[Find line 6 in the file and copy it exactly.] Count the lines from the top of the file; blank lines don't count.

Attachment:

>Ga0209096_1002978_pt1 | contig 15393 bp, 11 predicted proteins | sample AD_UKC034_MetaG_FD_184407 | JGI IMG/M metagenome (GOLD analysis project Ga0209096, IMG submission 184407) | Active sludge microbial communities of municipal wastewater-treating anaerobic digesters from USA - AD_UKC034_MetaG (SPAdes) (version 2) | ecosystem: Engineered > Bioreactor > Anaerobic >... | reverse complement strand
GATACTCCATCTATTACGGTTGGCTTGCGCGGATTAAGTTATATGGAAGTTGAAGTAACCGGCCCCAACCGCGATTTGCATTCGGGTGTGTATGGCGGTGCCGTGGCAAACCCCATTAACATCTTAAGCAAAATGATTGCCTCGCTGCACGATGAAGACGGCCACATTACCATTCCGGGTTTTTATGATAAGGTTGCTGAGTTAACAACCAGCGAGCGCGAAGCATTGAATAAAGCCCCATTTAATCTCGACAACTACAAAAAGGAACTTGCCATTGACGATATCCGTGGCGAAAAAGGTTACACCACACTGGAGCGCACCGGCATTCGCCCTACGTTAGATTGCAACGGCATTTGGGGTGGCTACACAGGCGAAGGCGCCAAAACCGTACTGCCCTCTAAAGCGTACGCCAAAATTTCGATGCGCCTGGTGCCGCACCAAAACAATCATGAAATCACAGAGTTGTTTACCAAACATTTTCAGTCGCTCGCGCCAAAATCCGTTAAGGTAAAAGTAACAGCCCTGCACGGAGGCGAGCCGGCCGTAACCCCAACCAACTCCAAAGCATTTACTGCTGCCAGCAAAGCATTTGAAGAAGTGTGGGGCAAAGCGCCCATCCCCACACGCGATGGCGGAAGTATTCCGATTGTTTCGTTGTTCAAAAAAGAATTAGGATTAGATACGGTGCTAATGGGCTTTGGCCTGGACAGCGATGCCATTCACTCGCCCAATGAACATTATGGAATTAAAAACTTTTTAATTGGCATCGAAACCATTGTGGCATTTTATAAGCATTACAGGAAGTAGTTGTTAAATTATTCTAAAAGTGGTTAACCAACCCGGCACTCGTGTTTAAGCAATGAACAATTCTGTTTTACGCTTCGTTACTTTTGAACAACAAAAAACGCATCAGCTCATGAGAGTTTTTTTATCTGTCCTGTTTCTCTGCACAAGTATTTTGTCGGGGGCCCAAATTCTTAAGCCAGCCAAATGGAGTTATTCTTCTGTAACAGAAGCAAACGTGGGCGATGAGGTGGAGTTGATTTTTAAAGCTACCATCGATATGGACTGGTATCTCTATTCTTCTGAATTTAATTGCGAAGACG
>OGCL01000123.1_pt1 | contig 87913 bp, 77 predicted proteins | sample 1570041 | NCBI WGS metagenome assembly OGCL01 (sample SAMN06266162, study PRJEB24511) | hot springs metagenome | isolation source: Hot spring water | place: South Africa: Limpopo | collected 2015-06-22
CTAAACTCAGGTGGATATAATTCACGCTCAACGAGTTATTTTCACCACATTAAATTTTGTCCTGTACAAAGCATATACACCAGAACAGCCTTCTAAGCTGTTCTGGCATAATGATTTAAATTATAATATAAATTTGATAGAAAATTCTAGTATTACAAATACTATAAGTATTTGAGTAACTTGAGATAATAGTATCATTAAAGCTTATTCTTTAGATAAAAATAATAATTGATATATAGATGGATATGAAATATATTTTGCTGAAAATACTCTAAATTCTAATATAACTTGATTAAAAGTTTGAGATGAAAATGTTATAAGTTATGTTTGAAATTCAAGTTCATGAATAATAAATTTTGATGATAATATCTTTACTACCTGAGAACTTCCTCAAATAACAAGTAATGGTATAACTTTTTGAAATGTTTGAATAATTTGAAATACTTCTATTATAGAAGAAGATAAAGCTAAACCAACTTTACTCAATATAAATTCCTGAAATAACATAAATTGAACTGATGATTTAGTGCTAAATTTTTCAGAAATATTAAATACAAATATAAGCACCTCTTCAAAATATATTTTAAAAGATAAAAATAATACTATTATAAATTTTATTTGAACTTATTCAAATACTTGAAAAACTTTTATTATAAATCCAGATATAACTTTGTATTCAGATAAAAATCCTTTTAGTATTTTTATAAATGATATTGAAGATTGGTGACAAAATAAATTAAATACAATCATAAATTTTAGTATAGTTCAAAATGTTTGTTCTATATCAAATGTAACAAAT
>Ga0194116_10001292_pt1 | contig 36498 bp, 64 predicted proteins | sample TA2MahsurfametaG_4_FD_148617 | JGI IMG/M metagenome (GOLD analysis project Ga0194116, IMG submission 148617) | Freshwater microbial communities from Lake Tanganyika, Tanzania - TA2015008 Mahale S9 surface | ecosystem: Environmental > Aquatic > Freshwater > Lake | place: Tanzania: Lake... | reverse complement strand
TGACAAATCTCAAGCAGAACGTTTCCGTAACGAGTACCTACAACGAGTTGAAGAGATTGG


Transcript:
TGACAAATCTCAAGCAGAACGTTTCCGTAACGAGTACCTACAACGAGTTGAAGAGATTGG